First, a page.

We’re Done Here

I try to think of myself as a pretty good listener.

Partly because my early college years were so full of me bending friends’ ears so often, as I tried to navigate this or that social or academic minefield, that I’ve since wanted to try and make it up to them, by paying it forward.

But also, it’s not a bad quality to aspire to, just to deal with people well.

My goal – maybe not overtly, or always in the forefront of my mind, but still, my goal – is to try to see things from the other fellow’s perspective. It can be hard to reach common ground if you only stare at your own feet.

It’s not always easy, but it’s always worth the effort. Even if you didn’t reach that common ground, well, Yoda was wrong: there is “try”.

I could say that the last month, or three, or eighteen, have been challenging from this perspective, upon my social media feed. But it’s actually not completely true, at least in this one regard: as it works out, the great majority of folks with whom I have Facebook Friendships happen to share a lot of my political views. Thanks to one thing and another, we seem to share the same attitudes about how you treat other people, even beyond the battle lines of modern politics. Politically, it is without question an echo chamber. But (and not every online outlet can lay claim to this) it’s also a place that I can visit which features a whole lot of sympathy and empathy, a whole lot of people showing support for each other. The concrete, actual world surely could use more of this.

I’m actually pleased to say that I have several friends (Facebook- as well as brick-and-mortar) who identify as Republicans – Eisenhower Republicans, to be sure, but it technically counts – with whom I regularly have constructive conversations and, just as importantly, I have a pretty good time hanging out with. Online or in person.

This is not about that.

This isn’t about party lines, and although you may have trouble believing it, it isn’t about the current occupant of the Oval Office either.

It took all of the most recent month, or three months, or really eighteen months. I was right on the verge, but several times I fought the urge. And tonight, I finally did it.

I unfriended somebody.

For a long time, I’d made a quite conscious effort – after reading one of this gentleman’s posts or observing whatever link was being proffered – to keep his contributions around. To not push him away, virtually speaking. After all, never a bad idea to see how the opposition is thinking, what their approach is – whether it’s politics or football or what. A new thought may occur to you … or at least you can use that “opposition research” to hone your argument.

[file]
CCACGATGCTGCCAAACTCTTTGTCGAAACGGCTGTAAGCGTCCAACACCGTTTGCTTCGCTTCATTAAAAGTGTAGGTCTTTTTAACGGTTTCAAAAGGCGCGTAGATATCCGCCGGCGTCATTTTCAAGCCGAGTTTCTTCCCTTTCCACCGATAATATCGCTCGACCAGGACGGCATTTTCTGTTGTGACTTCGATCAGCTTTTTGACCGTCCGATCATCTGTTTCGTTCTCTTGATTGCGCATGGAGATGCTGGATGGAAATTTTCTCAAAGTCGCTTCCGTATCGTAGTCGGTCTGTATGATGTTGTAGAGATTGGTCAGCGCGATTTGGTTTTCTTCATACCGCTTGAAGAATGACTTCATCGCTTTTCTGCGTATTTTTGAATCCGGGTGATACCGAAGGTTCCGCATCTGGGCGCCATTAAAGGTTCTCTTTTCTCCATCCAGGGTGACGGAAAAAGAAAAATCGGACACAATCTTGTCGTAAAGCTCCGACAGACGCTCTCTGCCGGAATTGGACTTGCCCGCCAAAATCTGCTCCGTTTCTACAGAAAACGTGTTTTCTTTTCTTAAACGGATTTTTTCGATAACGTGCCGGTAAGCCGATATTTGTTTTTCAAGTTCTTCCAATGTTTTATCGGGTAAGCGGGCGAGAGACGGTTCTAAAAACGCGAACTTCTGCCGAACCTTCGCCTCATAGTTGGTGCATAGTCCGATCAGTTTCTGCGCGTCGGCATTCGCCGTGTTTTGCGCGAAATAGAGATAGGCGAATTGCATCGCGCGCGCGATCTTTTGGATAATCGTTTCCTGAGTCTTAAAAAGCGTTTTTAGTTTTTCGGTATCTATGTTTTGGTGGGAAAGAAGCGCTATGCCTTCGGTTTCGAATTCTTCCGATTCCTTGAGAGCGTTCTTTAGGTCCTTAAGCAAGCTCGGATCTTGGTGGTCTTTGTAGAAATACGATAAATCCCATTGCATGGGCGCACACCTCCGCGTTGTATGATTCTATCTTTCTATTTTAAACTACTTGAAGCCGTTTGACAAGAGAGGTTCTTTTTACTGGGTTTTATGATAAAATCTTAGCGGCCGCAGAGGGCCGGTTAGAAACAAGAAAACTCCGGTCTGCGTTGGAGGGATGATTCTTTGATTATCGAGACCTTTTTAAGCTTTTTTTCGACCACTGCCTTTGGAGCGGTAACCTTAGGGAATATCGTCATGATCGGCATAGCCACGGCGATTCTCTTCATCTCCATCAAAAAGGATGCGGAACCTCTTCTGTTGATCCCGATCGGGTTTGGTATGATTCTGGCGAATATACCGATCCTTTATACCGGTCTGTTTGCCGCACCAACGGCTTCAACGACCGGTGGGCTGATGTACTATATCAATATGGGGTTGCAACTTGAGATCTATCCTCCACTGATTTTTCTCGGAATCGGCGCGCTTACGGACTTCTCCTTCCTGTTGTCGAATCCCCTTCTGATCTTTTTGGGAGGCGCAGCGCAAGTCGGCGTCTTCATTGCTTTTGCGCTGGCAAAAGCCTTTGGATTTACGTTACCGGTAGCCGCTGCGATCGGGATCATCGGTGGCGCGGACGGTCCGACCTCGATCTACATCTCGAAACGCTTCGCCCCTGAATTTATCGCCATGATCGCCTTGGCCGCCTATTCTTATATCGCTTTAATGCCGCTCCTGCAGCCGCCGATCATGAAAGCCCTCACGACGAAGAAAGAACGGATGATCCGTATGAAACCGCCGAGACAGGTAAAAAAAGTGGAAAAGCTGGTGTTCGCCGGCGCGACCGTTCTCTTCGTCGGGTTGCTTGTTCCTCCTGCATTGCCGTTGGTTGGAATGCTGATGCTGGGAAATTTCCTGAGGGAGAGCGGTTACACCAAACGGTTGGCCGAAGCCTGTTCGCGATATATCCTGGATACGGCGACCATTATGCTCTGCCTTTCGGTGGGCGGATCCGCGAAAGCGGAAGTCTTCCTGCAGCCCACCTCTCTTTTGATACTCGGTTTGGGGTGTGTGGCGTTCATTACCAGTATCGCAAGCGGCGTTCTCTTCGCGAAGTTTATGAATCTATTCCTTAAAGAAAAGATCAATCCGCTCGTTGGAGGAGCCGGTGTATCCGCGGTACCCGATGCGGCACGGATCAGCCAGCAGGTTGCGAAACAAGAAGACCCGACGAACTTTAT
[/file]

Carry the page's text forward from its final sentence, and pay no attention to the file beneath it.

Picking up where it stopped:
And this gentleman’s posts and links had consisted of thoughts that I definitely didn’t agree with, but they were always fitting into one of two categories: earnest opinion about policy, or snarky remarks about folks on my side of the political aisle. The swings that he took were always metaphorical.

This little meme was different, though.

Not to fall into the “both sides are just as bad” trap – because I happen to believe that on a great many counts, in a great many ways, one side is in fact substantively worse than the other. But I do acknowledge that in the world of pointed snarky memes, one political side doesn’t have a total monopoly on the sort of meme humor that cuts pretty close to the bone.

I can appreciate clever a lot more than I can appreciate ham-handed. Although sometimes ham-handed has its place.

Again, the meme that finally caused me to pare down my list of Friends by one … was substantively different than the usual.

It was effectively a two-panel cartoon.  Panel #1 had a caption that read, “HOW PROTESTERS SEE THEMSELVES”, and the captioned image was a photograph of half a dozen people who clearly were part of some protest march or demonstration or other, protesting and demonstrating passionately.

Panel #2’s caption read, “HOW I SEE THEM”.

The image was of a series of speed bumps.

Whether or not you remember the recent terrorist attack in Nice, France, during which a man drove a truck straight through throngs of strolling tourists and killed many of them, doesn’t matter.

If you post that meme – if you attach your name to it, and thereby declare that you are standing behind the sentiment – then you are, very simply, advocating violence. Possibly lethal violence. You are saying that you think it’s okay to mow down other human beings with a motor vehicle. You are, further, making a joke out of it.

Aaaaaaand we’re done here.

I’m done with you.